Even though the Riley Creek Campground is the biggest of the COE campground for RVs at Lake Pend Orielle, you'll still find the peace and tranquillity you're searching for there. The campground has almost seventy campsites hidden among shady pine trees all of which have water and electricity hook-ups, picnic tables and fire pits.
The campground has two volleyball courts, a horseshoe pit and a fishing pier as well as a boat ramp and swimming beach. Hikers and bikers have direct access from the park to a trail which curves along the Pend Orielle River and through the forest.
RV camping at the COE Springy Point Recreation Area is an absolute delight. This campground is bordered by the Pend Orielle River and has forty campsites all secluded by towering firs and pine trees. The maximum RV and trailer length at the campground is thirty-five feet, but not all of the campsites can cater for this size of vehicle. Some are only suitable for RVs of twenty-five feet so double check the campsite you're planning on reserving is big enough to take the RV or trailer you have.
The campsites at Springy Point are all non-electric. There are also no hook-ups for water or sewage. The campsites are fitted with fire rings, grills and picnic tables. The site itself offers campers the use of a water spigot as well drinking water, public restrooms, coin-operated communal showers and a dump station. There is also a boat ramp and a small beach for swimming.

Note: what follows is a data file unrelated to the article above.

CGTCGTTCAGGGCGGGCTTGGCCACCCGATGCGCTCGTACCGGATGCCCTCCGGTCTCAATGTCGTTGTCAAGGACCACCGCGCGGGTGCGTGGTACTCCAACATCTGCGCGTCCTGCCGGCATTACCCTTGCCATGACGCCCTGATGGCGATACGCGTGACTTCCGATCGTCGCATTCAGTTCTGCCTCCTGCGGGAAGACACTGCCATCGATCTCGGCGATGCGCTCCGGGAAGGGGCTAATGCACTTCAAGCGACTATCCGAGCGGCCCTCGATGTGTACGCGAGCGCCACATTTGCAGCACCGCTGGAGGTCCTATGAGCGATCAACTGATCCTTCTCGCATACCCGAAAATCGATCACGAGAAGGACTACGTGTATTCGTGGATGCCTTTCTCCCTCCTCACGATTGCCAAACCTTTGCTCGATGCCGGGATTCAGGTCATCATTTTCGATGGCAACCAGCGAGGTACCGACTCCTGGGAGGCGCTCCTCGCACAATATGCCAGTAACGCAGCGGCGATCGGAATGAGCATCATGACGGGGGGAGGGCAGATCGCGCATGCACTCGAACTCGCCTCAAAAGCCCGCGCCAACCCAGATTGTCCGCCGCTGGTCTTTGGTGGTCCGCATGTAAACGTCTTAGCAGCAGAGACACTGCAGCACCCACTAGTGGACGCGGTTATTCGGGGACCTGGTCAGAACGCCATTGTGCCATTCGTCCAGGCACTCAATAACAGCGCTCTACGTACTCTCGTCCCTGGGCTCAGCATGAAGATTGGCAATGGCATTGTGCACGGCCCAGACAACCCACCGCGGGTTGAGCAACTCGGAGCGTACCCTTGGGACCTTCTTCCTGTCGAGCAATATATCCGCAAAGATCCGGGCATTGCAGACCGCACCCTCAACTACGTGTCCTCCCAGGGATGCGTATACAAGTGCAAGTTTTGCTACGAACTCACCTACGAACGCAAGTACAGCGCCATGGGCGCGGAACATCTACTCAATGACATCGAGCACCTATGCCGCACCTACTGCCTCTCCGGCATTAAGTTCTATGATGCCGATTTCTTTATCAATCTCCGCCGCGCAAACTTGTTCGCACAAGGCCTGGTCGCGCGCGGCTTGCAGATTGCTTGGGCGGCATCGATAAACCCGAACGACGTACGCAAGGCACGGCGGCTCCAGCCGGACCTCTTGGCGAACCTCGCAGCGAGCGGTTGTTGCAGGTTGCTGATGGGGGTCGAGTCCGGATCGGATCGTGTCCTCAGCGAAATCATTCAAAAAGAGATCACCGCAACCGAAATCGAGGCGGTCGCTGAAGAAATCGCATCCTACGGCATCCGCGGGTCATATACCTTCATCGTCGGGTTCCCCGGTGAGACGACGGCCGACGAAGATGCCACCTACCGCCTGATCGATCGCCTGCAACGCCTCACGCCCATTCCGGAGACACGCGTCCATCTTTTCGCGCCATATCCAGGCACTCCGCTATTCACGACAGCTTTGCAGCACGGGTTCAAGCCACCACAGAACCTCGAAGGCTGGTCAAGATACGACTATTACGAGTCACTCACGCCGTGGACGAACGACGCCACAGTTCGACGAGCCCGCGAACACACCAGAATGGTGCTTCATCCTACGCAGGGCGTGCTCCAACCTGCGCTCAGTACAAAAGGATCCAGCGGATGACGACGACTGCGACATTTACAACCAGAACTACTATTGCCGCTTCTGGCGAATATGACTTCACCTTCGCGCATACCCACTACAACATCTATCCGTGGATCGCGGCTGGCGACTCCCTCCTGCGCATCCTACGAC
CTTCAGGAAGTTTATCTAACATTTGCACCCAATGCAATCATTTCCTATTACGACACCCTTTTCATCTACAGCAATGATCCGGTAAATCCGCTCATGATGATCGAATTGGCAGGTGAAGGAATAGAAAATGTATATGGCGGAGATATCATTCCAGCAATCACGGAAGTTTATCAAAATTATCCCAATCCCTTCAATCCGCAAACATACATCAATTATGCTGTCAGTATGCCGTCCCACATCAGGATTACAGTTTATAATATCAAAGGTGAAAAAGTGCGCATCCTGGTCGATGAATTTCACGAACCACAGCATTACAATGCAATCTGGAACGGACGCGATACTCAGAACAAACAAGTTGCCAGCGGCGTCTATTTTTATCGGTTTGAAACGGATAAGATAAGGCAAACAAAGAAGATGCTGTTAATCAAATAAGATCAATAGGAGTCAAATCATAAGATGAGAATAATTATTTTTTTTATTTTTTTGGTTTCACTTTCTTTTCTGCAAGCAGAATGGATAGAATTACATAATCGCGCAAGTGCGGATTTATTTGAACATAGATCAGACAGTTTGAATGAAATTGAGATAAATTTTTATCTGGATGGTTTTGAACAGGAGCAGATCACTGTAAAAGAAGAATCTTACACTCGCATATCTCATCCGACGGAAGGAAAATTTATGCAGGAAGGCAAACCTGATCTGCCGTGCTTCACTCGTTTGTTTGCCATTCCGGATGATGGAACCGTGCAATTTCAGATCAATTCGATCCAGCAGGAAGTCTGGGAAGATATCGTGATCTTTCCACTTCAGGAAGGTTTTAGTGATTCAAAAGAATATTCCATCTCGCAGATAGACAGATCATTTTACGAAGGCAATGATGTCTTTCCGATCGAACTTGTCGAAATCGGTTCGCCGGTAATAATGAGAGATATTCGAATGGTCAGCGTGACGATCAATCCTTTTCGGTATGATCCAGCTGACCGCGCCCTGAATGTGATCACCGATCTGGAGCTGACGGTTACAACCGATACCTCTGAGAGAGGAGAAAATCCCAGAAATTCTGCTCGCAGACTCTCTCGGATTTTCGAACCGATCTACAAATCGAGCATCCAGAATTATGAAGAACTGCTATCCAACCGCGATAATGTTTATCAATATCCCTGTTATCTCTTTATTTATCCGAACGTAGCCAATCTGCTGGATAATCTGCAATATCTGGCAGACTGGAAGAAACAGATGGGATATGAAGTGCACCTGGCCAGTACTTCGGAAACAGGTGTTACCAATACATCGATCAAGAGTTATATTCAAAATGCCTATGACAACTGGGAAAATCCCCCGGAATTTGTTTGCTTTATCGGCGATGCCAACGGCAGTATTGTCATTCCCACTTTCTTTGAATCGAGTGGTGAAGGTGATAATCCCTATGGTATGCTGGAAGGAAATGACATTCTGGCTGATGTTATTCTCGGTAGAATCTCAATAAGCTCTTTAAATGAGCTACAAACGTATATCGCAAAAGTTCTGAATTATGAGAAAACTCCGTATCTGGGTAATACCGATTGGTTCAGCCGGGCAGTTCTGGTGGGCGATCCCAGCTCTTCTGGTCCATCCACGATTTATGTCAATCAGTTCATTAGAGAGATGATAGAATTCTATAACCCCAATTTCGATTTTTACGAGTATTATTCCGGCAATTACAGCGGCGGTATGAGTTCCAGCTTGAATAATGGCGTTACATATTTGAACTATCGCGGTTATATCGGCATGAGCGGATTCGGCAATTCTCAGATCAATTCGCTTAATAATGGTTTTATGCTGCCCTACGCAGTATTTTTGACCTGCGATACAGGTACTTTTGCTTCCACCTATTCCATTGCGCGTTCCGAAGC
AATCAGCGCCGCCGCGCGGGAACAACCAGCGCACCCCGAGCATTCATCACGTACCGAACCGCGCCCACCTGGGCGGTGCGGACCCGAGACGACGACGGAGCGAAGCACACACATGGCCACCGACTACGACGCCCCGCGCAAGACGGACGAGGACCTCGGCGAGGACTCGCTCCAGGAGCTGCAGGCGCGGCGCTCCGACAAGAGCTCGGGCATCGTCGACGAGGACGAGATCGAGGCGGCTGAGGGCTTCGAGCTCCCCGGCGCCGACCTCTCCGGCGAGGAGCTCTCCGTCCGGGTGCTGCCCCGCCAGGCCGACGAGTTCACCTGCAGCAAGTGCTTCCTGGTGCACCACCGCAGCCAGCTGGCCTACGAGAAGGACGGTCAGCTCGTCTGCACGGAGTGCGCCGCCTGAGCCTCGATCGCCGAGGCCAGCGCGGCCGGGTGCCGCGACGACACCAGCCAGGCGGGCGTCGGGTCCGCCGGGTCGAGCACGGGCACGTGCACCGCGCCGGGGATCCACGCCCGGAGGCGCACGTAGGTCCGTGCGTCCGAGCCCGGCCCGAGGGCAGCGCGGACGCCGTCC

The Bonner County History Museum in Sandpoint is a great place to spend a morning or afternoon. There you can explore two floors of varied exhibits and artefacts which cover everything from the Idaho mining and logging industries to the area's indigenous inhabitants the Kalispell Indians. The museum offers a fascinating insight into Idaho's shadier past too with diverse exhibitions on the old-time brothels and saloons.
When parts of Lake Pend Orielle and the Pend Orielle River freeze over in winter they draw ice fishermen like a magnet. Popular catches can be anything from kokanee salmon to trout or yellow perch. With the world record holding trout being caught from Lake Pend Orielle, a whopping thirty-two pounder, if you're going ice fishing at the lake, you might want to think about taking some heavy duty tackle with you.